The disadvantage of working with combinatorial parsers are that it takes a lot of core refactoring to make things readable, another issue is correctness of the parser: it is not because you can define the parser that it will parse "correctly". Because of issues with F# laziness, I found that only allowing recursion to be brought in as a top level construction kept me on safer grounds.

Saturday, January 01, 2011

Higher order programming and visual studio 2010

I purchased Visual Studio 2010 (Professional) a few months ago with the idea it was the most productive development environments around. Yet now I need to revisit this belief.
The reason for this change is my dive into programming with deep functional abstraction: when programming with combinatorial operators and monads, the code no longer has a strong tie with the resulting executable. The debugger becomes near useless: the call stack is anonymous because it refers mostly to bind like functions that shed no light on what is happening, the breakpoints are often not accepted, and when they are they do not help you much because they are not a relevant parts of your code. I find myself thrown back into stone age needing to insert trace operations to understand what my code does. The other day I wrote if x1 <> x2 ... It took me nine hours to find the mistake (which I then rewrote with a switch statement because that is the right way not to make that type of mistake).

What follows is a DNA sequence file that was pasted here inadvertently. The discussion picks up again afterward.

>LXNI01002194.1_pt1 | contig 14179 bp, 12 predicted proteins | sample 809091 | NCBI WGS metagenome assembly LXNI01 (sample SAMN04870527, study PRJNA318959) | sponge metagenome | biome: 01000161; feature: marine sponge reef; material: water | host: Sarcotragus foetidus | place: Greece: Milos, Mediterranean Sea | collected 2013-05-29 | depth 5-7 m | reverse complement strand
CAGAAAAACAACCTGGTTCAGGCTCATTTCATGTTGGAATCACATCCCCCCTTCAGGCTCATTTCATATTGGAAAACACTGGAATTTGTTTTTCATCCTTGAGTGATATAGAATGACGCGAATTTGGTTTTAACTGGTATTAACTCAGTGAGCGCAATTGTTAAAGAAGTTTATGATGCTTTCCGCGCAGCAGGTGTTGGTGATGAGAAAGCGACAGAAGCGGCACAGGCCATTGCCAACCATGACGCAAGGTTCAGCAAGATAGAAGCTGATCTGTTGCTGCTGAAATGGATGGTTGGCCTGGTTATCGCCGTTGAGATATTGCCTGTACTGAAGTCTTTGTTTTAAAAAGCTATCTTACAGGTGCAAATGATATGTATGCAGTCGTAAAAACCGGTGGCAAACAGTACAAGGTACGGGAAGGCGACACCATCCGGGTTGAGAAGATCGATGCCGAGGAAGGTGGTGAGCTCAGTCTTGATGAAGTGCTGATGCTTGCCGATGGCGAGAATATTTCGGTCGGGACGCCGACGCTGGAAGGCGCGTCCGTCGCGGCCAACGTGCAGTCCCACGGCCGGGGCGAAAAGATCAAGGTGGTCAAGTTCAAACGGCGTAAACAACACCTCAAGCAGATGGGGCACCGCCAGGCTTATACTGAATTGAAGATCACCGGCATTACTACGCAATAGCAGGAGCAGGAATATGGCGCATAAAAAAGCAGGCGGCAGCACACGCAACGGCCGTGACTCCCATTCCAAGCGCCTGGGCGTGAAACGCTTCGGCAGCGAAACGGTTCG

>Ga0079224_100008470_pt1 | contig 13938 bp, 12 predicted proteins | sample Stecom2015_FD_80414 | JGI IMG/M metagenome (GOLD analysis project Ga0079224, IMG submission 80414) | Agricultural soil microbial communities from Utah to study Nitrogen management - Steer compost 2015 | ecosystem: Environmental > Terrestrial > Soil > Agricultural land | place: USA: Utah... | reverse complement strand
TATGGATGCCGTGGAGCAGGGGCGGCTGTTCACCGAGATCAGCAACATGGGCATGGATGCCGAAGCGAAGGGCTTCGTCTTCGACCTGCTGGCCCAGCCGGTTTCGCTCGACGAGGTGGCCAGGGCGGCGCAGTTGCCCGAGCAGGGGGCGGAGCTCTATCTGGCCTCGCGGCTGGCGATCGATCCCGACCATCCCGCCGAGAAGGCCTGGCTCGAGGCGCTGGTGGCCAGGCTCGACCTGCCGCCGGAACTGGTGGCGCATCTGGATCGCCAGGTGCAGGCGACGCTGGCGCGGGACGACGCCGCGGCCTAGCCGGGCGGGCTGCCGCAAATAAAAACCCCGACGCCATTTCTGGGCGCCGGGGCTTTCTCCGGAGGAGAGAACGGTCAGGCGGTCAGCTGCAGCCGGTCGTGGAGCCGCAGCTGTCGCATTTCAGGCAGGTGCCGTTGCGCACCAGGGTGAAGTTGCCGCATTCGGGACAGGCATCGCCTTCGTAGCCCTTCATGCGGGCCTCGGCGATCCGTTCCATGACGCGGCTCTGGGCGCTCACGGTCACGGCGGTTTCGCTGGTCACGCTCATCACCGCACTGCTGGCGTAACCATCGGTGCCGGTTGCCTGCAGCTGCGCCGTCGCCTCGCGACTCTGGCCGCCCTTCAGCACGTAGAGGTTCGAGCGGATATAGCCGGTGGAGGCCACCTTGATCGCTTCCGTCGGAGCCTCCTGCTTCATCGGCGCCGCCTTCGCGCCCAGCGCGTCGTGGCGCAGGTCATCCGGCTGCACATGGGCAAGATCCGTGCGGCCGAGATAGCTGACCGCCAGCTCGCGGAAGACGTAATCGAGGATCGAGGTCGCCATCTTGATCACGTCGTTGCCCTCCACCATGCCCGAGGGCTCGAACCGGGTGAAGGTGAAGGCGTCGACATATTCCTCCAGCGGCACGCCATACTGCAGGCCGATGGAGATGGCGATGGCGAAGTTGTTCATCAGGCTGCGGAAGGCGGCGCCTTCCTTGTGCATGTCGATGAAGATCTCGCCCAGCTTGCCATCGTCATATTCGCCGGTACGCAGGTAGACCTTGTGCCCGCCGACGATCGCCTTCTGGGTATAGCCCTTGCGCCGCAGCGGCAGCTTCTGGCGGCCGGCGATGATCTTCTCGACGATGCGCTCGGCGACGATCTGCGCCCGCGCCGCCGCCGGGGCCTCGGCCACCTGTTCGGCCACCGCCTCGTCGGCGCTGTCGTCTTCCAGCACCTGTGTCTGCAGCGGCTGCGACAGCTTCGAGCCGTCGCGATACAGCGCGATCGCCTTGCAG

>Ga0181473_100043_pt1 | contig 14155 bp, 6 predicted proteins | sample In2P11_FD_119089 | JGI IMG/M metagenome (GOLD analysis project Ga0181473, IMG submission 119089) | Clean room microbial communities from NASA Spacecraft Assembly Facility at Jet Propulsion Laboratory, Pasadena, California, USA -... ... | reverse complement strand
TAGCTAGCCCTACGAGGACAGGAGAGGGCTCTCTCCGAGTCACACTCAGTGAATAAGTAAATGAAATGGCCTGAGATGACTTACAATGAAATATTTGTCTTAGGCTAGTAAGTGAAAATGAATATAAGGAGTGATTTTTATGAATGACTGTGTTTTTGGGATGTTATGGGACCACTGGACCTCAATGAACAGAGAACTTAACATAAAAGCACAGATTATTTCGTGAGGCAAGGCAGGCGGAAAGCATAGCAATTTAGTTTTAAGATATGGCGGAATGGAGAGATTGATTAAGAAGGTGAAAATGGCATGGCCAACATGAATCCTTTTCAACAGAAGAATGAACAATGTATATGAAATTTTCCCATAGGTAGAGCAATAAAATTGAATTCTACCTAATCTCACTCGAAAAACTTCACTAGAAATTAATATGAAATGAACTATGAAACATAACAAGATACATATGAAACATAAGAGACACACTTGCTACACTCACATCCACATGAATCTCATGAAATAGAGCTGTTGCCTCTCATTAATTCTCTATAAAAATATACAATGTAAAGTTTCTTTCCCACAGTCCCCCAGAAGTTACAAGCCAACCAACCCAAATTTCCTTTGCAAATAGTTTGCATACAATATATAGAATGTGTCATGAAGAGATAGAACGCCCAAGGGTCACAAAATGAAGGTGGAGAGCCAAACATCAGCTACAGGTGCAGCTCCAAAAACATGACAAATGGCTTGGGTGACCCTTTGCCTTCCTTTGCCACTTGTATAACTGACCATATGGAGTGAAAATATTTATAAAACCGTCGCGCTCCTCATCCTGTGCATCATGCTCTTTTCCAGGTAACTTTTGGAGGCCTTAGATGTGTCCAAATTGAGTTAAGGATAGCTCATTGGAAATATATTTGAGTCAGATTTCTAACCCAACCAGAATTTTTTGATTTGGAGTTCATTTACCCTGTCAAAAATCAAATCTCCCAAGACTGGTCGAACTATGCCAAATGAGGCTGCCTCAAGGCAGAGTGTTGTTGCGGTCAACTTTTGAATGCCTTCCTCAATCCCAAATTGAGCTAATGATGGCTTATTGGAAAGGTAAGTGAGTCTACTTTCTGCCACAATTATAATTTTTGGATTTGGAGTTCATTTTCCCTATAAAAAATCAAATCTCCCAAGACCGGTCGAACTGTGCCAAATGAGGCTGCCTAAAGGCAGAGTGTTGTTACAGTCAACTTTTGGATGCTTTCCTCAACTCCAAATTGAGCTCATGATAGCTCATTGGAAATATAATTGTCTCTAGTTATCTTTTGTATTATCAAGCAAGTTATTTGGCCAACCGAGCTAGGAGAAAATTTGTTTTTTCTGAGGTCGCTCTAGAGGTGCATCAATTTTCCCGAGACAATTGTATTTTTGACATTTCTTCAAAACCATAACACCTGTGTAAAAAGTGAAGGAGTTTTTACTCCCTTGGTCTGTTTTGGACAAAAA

Therefore I am slowly getting the feeling that ocaml on linux is as "easy" to use as F# in Visual Studio when the code has lots of functional abstractions. And I am almost ready to say the hell with with the ML family and switch to Haskell because the formal framework is "smoother".